Mount & Blade predates RPS. That’s how long we’ve been waiting for its sequel, Mount & Blade II: Bannerlord, which released yesterday afternoon.
I had hoped to have some basic impressions ready last night, but that wasn’t possible, because whatever else I can say about this open world medieval(ish) combat RPG, it’s completely overshadowed by technical problems.
This isn’t a review, because to review it in this state would short change both its developers, Taleworlds, and everyone reading. Crucially, Bannerlord went into early access yesterday, not a final release. And every game ever made had at least something that needed fixing up. Some bugs or oversights or clunky bits are normal and acceptable. But even with those concessions, yeah, this is… this needs to be fixed.
What I can tell you upfront is I can already see glimpses of the sequel I was hoping for. The briliant, exciting, satisfying free-roaming manstab game with spears, javelins, proper good bows, and dodging to the side of a charging pillock to cut him deftly off his horse with a glaive. It might be in there. Bits of it certainly are. But most of my ‘play’ time has been spent waiting around for the bloody thing to load, and I’m not the only one.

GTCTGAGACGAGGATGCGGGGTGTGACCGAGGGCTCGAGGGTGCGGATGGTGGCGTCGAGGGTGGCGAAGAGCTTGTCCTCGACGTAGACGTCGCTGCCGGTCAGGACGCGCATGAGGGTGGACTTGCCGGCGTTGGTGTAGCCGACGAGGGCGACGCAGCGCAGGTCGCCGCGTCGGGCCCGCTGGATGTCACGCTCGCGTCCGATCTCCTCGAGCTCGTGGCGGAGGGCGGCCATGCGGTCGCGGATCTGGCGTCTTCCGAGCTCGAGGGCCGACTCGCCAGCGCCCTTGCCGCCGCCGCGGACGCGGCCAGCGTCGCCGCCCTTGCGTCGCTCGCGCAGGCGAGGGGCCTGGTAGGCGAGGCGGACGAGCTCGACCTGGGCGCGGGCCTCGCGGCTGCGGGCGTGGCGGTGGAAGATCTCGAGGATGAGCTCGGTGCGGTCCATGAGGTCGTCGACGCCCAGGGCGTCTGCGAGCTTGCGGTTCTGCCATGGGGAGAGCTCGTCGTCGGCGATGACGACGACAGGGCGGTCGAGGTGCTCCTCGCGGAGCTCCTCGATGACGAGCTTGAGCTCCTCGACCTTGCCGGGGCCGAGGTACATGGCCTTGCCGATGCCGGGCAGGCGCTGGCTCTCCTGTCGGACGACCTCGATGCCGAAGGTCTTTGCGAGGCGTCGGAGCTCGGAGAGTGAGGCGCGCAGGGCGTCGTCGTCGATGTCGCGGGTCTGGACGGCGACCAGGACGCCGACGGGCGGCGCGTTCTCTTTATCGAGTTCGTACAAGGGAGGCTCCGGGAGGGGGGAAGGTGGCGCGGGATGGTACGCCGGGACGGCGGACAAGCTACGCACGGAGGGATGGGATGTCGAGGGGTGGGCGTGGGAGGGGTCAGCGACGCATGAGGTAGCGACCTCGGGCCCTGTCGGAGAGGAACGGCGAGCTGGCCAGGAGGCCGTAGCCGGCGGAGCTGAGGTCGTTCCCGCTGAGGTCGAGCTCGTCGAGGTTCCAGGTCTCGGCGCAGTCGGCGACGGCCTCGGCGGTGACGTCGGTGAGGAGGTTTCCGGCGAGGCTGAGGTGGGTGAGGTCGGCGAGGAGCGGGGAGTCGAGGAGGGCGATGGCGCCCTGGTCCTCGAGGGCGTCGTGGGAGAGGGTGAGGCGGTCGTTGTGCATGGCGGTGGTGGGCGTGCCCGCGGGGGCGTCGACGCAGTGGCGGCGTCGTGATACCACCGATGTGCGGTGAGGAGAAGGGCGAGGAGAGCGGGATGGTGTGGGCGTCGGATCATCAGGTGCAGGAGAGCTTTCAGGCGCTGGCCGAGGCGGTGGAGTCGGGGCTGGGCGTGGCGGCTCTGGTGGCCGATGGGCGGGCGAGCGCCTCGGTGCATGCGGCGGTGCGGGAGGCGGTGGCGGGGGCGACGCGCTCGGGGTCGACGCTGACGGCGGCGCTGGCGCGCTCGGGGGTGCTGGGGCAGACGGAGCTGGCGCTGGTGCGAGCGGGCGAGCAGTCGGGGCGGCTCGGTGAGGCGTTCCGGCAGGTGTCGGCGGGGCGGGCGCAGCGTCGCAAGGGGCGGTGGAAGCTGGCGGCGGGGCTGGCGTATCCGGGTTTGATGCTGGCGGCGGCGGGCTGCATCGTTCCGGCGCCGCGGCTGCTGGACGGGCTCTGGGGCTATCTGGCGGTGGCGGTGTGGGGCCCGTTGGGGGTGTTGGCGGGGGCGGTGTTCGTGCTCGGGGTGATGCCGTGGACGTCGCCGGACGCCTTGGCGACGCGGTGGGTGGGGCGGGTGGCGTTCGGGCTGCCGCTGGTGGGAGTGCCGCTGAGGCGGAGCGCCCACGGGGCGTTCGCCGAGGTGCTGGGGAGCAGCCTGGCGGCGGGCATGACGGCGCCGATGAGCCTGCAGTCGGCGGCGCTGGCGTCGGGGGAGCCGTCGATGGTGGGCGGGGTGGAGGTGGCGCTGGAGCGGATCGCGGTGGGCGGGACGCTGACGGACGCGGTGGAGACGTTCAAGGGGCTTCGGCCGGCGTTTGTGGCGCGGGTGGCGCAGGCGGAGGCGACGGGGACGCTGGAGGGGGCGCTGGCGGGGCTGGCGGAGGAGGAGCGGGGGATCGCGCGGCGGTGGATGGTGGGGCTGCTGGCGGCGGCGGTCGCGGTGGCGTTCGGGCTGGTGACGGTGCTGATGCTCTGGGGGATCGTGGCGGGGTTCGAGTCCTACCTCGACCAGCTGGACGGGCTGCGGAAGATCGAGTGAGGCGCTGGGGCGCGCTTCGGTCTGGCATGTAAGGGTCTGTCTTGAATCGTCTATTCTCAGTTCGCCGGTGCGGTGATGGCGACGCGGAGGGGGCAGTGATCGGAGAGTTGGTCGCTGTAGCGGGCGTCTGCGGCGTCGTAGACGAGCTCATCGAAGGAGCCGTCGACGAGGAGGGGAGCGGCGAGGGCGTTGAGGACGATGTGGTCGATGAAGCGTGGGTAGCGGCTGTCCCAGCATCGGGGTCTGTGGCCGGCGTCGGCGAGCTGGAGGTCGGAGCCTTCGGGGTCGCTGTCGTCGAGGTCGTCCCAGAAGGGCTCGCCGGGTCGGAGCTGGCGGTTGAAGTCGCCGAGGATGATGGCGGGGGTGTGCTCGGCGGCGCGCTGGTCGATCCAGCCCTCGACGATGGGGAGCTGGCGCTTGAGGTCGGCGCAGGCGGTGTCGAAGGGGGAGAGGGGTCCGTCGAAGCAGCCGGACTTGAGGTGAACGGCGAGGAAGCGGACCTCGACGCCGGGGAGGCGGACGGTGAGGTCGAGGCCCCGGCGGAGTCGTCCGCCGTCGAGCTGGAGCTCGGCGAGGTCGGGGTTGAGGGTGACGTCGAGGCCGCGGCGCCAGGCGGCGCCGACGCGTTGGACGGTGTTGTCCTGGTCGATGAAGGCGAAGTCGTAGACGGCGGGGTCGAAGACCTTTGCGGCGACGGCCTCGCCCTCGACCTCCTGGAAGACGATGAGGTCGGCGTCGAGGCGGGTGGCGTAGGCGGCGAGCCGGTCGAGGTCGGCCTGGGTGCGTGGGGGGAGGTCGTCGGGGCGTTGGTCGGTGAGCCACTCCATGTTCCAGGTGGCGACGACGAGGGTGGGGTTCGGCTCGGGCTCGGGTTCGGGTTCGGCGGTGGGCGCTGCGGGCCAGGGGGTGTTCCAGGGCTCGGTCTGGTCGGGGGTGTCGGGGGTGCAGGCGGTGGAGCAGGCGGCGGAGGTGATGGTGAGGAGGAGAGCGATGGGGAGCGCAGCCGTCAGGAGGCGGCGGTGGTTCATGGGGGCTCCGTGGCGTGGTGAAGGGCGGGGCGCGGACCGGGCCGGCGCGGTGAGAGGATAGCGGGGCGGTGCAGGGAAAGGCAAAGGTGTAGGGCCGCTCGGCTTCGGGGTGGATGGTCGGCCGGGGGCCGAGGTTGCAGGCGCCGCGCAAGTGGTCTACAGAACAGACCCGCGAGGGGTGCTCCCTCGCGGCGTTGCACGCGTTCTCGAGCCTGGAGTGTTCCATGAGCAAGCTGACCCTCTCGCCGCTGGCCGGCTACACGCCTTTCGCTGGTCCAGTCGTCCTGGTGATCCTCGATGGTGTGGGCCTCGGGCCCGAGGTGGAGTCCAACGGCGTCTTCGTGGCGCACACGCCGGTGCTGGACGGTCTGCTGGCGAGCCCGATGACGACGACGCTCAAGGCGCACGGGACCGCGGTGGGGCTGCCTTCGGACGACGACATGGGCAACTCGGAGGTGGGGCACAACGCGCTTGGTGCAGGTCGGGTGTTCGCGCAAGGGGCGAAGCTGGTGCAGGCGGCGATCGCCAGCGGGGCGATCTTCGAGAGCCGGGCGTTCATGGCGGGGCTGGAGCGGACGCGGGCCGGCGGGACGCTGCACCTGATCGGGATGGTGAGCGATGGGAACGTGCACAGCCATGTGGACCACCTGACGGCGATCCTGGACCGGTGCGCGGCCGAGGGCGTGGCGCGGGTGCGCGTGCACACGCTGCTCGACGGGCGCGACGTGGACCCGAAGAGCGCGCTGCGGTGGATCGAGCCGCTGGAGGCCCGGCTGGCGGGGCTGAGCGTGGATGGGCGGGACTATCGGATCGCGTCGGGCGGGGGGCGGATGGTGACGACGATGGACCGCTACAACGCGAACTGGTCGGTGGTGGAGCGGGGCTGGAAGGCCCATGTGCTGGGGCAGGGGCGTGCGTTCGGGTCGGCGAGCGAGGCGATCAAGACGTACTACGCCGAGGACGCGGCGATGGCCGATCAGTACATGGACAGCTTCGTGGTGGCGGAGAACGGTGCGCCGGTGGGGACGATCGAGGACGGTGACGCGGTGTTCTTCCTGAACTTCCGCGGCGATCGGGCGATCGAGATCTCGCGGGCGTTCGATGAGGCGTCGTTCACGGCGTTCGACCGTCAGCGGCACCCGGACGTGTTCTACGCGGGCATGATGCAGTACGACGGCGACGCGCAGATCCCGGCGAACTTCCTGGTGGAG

It’s hard of course to get a reading on what proportion of players are having problems (and what are the sort to give their pet series 103% BEST GAME EVER within 12 seconds of buying it). But for all the instant thumbs up, there are already serious bugs, questionable design decisions, and some truly horrible optimisation. Taleworlds have a lot to do even before they can get to work on the estimated year or so of added content they have planned.
At the time of writing (stupidly late last night to you), the large majority of threads on the first page of the Taleworlds general discussion forum (separate to the technical help forum) are things like: